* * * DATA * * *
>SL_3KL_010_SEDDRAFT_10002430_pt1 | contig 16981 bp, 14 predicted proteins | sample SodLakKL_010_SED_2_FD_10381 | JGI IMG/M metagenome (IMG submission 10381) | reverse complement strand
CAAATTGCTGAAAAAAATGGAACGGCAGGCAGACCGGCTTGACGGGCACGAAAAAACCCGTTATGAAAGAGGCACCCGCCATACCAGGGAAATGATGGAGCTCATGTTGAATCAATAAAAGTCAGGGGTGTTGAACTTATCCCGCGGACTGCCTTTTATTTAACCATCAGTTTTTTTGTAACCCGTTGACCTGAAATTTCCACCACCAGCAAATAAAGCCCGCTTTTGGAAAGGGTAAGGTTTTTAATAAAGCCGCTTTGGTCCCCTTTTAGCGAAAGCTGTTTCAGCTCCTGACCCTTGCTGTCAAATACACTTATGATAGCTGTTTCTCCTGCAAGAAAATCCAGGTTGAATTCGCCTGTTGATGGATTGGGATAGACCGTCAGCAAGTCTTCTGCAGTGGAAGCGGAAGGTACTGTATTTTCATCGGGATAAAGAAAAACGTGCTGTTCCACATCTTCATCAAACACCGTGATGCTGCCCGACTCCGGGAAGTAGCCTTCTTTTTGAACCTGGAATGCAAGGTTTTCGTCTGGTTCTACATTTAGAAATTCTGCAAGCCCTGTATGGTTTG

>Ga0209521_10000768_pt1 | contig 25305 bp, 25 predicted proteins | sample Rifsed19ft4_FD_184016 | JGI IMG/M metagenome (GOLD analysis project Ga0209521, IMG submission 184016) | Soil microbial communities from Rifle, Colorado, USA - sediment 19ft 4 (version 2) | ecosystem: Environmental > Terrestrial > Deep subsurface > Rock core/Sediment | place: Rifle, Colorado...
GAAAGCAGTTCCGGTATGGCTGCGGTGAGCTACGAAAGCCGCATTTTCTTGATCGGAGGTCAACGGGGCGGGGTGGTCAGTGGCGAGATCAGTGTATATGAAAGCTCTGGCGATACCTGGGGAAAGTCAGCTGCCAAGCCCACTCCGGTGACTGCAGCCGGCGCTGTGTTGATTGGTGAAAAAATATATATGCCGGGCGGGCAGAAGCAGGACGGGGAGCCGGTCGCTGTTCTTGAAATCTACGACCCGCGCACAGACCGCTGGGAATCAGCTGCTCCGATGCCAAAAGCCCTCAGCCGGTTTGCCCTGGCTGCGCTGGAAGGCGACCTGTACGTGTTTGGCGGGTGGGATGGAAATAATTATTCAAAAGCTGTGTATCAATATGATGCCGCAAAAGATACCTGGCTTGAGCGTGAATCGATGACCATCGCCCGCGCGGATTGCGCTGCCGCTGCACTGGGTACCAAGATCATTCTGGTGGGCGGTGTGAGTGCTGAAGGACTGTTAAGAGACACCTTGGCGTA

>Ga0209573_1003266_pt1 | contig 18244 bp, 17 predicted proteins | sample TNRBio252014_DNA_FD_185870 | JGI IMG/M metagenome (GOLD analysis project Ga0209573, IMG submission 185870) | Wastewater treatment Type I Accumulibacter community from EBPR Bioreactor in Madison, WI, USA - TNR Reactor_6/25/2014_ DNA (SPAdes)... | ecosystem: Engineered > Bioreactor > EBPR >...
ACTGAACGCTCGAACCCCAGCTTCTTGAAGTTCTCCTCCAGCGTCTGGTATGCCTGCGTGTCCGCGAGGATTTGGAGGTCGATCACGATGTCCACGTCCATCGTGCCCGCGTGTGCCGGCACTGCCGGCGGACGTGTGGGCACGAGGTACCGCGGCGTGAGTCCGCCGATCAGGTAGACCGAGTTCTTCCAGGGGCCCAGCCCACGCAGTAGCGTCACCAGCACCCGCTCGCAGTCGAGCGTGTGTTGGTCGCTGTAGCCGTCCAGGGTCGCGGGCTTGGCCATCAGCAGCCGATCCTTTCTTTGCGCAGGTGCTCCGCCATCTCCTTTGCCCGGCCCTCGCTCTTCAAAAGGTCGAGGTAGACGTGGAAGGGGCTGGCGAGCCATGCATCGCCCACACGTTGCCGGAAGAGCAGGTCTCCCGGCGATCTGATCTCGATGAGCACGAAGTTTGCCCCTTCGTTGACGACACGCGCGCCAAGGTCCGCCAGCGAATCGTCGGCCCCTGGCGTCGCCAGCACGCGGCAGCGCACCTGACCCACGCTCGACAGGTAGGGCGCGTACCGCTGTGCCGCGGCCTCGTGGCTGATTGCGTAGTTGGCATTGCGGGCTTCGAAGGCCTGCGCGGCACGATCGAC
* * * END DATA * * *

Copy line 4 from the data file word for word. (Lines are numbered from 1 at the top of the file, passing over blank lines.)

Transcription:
GAAAGCAGTTCCGGTATGGCTGCGGTGAGCTACGAAAGCCGCATTTTCTTGATCGGAGGTCAACGGGGCGGGGTGGTCAGTGGCGAGATCAGTGTATATGAAAGCTCTGGCGATACCTGGGGAAAGTCAGCTGCCAAGCCCACTCCGGTGACTGCAGCCGGCGCTGTGTTGATTGGTGAAAAAATATATATGCCGGGCGGGCAGAAGCAGGACGGGGAGCCGGTCGCTGTTCTTGAAATCTACGACCCGCGCACAGACCGCTGGGAATCAGCTGCTCCGATGCCAAAAGCCCTCAGCCGGTTTGCCCTGGCTGCGCTGGAAGGCGACCTGTACGTGTTTGGCGGGTGGGATGGAAATAATTATTCAAAAGCTGTGTATCAATATGATGCCGCAAAAGATACCTGGCTTGAGCGTGAATCGATGACCATCGCCCGCGCGGATTGCGCTGCCGCTGCACTGGGTACCAAGATCATTCTGGTGGGCGGTGTGAGTGCTGAAGGACTGTTAAGAGACACCTTGGCGTA